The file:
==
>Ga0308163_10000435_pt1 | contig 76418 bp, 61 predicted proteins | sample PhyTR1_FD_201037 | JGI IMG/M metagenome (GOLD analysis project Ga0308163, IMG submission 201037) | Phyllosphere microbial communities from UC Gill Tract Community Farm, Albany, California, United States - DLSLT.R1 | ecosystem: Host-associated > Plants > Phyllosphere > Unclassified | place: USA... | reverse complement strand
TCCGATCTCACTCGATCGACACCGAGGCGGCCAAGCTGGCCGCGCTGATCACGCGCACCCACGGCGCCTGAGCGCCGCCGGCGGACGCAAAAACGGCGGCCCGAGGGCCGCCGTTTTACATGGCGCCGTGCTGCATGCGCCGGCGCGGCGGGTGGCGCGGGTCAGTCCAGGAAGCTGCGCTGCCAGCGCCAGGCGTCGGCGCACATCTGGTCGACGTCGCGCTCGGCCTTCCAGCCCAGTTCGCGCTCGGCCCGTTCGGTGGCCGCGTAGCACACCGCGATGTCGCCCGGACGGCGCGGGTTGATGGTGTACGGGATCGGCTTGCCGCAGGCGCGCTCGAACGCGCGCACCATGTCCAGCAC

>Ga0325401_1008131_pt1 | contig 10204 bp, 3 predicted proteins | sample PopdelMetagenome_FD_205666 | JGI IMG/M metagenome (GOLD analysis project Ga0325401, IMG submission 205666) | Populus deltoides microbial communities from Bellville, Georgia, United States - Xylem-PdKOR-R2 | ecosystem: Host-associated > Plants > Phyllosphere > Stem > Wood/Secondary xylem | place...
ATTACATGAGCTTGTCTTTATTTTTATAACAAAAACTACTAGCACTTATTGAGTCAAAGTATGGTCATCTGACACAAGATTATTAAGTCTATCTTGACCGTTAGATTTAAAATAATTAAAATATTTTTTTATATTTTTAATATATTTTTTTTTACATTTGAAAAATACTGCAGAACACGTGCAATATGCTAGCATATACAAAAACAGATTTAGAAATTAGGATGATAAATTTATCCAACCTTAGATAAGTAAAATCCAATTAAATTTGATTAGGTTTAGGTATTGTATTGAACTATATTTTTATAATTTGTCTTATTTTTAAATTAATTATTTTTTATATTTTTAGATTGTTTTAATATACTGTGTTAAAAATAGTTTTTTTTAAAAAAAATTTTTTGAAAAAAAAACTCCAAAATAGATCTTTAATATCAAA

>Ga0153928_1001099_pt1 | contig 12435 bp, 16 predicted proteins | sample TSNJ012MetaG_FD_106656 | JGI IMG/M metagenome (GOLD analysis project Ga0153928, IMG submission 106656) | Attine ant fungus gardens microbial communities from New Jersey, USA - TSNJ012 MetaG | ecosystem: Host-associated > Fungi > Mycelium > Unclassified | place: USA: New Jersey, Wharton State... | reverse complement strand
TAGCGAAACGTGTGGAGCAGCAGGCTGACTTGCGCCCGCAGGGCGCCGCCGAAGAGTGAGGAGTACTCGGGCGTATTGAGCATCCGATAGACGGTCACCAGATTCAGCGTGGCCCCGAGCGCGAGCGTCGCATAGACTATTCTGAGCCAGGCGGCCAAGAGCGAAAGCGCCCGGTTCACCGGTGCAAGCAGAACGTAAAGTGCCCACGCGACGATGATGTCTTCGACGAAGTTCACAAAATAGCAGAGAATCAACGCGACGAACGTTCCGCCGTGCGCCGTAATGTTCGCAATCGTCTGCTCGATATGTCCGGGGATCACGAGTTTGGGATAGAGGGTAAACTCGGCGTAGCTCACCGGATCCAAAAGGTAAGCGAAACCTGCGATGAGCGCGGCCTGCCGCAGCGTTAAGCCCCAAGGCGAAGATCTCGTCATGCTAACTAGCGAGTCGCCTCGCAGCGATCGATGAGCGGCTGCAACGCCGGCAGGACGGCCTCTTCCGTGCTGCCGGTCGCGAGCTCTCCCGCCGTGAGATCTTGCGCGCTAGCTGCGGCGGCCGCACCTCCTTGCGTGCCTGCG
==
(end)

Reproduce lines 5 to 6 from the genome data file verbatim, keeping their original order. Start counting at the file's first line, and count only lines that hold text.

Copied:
>Ga0153928_1001099_pt1 | contig 12435 bp, 16 predicted proteins | sample TSNJ012MetaG_FD_106656 | JGI IMG/M metagenome (GOLD analysis project Ga0153928, IMG submission 106656) | Attine ant fungus gardens microbial communities from New Jersey, USA - TSNJ012 MetaG | ecosystem: Host-associated > Fungi > Mycelium > Unclassified | place: USA: New Jersey, Wharton State... | reverse complement strand
TAGCGAAACGTGTGGAGCAGCAGGCTGACTTGCGCCCGCAGGGCGCCGCCGAAGAGTGAGGAGTACTCGGGCGTATTGAGCATCCGATAGACGGTCACCAGATTCAGCGTGGCCCCGAGCGCGAGCGTCGCATAGACTATTCTGAGCCAGGCGGCCAAGAGCGAAAGCGCCCGGTTCACCGGTGCAAGCAGAACGTAAAGTGCCCACGCGACGATGATGTCTTCGACGAAGTTCACAAAATAGCAGAGAATCAACGCGACGAACGTTCCGCCGTGCGCCGTAATGTTCGCAATCGTCTGCTCGATATGTCCGGGGATCACGAGTTTGGGATAGAGGGTAAACTCGGCGTAGCTCACCGGATCCAAAAGGTAAGCGAAACCTGCGATGAGCGCGGCCTGCCGCAGCGTTAAGCCCCAAGGCGAAGATCTCGTCATGCTAACTAGCGAGTCGCCTCGCAGCGATCGATGAGCGGCTGCAACGCCGGCAGGACGGCCTCTTCCGTGCTGCCGGTCGCGAGCTCTCCCGCCGTGAGATCTTGCGCGCTAGCTGCGGCGGCCGCACCTCCTTGCGTGCCTGCG